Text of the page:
This year Winter came early, as the terrible news hit the internet that the first four episodes of Game of Thrones leaked online.
How this happened, nobody can confirm just yet, although the leaked episodes seem be have come off screeners that HBO distributes to official media houses and publishing companies. HBO has launched a full investigation into the matter. My feeling is that because the show appeared to be getting an international release this time (and not delayed as usual), somewhere within that global distribution network, the episodes leaked.
But that is pure speculation, and not at all what this post is about. I’m actually here to help you deal with the emotional anguish of a pre-season leak of your favourite show. Your options are as follows:
Option 1: Watch the episodes
The Plan: I’ve been reading a lot of comments saying that people will respect the show runners, writers, producers and actors enough to pirate the show after each episode airs. Yes, because we all know that GoT is the most pirated HBO series ever. But those of us with less self control have likely already seen the first four episodes and are experiencing the problem I discuss below.
The Problem: Brace yourselves. Withdrawal symptoms are coming. You’re going to love that ~4 hours you spend watching those four glorious episodes in sub-standard definition, because you’ve missed these characters and this universe so much.
But no, once the credits roll, you’ll sit there with that feeling like you just had make-up sex with an ex you should never have gone back to. It’s going to suck, and you’re going to have to deal with it for 4 weeks.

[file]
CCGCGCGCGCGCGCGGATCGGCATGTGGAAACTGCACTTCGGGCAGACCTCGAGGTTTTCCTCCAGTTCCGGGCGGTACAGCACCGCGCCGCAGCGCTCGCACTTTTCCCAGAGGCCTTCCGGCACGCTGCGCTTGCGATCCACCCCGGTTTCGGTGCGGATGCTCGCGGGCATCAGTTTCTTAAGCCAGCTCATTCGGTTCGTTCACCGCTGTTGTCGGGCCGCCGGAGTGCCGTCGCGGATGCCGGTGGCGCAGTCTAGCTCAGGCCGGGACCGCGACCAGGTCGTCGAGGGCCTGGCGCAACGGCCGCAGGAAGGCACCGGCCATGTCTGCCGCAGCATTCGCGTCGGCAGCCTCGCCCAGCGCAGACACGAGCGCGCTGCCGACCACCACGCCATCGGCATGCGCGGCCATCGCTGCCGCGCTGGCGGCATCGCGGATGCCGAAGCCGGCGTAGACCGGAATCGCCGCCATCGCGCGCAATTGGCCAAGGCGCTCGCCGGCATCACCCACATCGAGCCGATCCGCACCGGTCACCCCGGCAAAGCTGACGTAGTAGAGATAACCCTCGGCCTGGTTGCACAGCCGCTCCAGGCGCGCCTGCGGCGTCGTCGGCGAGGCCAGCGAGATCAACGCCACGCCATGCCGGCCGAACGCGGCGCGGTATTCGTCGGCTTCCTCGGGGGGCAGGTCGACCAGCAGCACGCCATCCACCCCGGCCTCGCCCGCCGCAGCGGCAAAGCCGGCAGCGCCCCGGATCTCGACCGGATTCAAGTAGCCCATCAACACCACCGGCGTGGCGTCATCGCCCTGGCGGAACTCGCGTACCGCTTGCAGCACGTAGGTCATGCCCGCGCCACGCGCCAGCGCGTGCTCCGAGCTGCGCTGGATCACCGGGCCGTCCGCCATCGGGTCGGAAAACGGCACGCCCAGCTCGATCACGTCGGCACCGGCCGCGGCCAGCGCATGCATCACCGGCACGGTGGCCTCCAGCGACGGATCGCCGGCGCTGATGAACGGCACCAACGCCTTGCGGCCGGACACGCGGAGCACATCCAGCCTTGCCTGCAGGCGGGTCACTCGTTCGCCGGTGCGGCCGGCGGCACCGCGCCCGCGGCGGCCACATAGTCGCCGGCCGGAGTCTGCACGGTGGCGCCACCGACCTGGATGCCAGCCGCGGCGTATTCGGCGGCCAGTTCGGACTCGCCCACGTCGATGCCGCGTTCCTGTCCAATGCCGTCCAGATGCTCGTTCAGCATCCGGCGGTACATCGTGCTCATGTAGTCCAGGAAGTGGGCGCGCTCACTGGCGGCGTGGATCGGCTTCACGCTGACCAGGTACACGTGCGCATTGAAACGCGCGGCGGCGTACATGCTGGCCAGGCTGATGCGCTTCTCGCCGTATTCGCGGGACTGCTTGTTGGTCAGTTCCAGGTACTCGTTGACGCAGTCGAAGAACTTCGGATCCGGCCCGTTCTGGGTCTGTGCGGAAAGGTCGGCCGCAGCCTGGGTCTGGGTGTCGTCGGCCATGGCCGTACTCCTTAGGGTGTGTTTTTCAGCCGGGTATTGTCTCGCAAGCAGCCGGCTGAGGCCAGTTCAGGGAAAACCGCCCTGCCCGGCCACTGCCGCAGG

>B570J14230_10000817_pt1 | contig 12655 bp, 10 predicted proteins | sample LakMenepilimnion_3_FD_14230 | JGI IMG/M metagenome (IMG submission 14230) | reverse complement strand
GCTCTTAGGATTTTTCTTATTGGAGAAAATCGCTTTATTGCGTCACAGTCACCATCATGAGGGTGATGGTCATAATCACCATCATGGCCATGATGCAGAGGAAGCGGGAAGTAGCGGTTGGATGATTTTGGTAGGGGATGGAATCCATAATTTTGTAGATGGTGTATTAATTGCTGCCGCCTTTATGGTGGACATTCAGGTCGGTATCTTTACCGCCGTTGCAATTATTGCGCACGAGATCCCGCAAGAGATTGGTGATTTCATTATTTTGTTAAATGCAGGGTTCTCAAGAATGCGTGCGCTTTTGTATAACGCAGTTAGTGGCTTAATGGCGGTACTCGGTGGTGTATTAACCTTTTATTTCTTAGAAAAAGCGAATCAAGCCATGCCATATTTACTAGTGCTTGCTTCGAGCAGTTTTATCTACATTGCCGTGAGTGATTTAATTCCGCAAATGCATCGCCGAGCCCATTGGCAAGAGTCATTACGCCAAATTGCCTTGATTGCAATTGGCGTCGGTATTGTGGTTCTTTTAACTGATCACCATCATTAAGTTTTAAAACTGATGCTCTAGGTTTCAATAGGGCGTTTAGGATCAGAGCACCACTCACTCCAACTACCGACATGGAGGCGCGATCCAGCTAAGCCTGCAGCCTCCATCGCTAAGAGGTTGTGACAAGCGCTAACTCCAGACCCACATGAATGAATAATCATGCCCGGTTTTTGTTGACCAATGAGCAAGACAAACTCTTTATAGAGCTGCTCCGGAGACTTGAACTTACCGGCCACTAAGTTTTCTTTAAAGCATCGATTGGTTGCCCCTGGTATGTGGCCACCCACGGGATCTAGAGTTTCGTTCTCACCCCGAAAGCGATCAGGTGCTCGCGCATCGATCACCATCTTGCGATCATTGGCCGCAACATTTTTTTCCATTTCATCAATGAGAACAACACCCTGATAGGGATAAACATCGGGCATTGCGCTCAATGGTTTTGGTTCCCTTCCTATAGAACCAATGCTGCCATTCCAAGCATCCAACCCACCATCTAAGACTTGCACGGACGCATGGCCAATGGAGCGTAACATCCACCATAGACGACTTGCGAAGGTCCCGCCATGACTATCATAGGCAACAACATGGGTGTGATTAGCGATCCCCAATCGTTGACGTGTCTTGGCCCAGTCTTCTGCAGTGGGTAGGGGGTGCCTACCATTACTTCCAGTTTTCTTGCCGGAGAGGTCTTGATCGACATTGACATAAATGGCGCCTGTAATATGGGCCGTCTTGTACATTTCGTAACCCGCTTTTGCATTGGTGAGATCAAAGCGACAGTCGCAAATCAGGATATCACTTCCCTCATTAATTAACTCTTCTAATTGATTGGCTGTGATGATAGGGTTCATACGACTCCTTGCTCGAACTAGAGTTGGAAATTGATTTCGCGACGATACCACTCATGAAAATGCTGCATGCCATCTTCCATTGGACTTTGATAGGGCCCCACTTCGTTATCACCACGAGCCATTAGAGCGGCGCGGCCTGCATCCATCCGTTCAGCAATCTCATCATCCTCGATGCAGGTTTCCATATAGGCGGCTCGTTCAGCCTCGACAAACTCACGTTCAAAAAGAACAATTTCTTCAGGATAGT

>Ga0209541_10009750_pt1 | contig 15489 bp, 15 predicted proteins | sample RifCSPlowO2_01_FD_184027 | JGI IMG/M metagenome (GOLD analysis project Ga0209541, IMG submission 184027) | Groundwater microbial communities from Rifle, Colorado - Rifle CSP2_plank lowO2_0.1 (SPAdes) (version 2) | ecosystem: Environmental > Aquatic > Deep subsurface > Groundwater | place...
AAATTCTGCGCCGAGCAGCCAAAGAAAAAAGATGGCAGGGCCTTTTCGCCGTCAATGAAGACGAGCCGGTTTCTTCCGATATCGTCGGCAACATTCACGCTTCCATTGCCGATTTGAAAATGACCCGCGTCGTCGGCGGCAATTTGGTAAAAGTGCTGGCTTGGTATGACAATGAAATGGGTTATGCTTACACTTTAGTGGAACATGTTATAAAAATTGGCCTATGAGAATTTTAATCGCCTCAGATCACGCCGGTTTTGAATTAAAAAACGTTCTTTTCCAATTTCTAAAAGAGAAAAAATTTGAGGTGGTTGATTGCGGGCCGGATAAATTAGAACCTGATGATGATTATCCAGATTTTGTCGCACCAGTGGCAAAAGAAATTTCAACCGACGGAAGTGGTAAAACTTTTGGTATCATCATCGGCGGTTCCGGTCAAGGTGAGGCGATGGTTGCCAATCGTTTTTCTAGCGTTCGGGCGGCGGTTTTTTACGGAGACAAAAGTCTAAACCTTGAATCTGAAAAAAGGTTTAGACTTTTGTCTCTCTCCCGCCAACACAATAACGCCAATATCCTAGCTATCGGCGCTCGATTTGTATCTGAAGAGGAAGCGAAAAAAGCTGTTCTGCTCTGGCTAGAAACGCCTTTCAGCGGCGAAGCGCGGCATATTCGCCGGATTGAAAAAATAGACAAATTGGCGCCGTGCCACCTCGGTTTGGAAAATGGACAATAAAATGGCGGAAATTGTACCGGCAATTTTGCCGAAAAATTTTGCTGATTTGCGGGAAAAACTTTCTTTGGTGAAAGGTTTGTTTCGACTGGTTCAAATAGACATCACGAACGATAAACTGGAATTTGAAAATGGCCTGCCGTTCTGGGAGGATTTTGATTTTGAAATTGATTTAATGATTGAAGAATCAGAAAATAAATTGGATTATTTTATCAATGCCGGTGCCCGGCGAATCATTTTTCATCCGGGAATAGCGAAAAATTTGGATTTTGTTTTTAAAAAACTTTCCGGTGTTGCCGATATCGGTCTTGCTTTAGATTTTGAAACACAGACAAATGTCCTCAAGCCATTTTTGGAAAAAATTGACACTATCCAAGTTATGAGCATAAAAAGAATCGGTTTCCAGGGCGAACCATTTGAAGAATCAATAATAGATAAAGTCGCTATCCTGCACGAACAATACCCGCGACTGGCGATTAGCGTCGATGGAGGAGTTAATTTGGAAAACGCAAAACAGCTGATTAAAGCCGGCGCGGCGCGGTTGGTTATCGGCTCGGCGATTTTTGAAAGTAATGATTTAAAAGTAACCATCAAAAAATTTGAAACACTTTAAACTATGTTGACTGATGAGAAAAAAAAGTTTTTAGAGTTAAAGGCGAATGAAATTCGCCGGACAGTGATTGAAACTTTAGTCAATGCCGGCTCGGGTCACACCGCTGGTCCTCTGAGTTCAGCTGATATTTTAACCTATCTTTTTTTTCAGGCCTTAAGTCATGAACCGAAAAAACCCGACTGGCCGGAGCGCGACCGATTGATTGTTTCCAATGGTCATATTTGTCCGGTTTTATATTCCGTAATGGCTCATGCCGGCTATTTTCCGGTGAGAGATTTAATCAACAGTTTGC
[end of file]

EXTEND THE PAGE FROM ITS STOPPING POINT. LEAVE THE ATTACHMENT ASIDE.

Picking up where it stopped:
And all you’ll be able to do during that time is sit and re-watch the episodes, or re-cap older seasons. Good luck enjoying that as much as a fresh new episode each week!
Option 2: Don’t watch the episodes
The plan: Let’s face it, as a true Game of Thrones fan, you’d feel shit about watching those 4 episodes, even though you can barely contain yourself.
You know how much effort goes into this magnificent production, so you’ll respect the people working on it enough to wait until the official release.
The Problem: Just make sure you also don’t use social media at all. Actually, just disconnect your internet entirely and go and live in a hole for 4 weeks, because there will be spoilers everywhere.
Actually, your entire social life is literally over, because somewhere, someone will have a spoiler from the first 4 episodes of season 5 of Game of Thrones, waiting just for you!
Option 3: Speed-read the books
The Plan: In case you love the internet too much to give it up for a couple weeks, your other option is to simply speed-read all of the books in the ‘A Song of Ice and Fire‘ series.
Yes, that’s the book series on which Game of Thrones is based. Five books have been released so far, and there are a total of seven planned in the series.
The Problem: There are about 1770000 words in the 5705 pages of A Song of Ice and Fire that have been published so far. It has however been rumoured that this season will divert from the books further than any other season before it, as Martin takes a step back from his involvement in the TV show to continue writing his 6th book.
There’s also a ton of cross-over with the 3rd, 4th and perhaps the 5th books as they translate from page to screen, so you may just spoil yourself unwittingly.Out of your 3 options, this one is least recommended of all, unless you just want to evolve into a book reader in general.
The Conclusion: When you play the Game of Leaks, you win or you die. In essence, leaks suck. They suck for the network and the sustainability of the show, they suck for media and publications generating buzz on a weekly basis around episodes, and most of all, they suck for viewers who just want to enjoy one of their favourite shows in the way it was supposed to be viewed!
Check out more of my ramblings about Game of Thrones:
About the Author: Stephen doesn’t feel comfortable talking about how he handled the Game of Thrones leak, because the whole experience has caused him way too much anguish.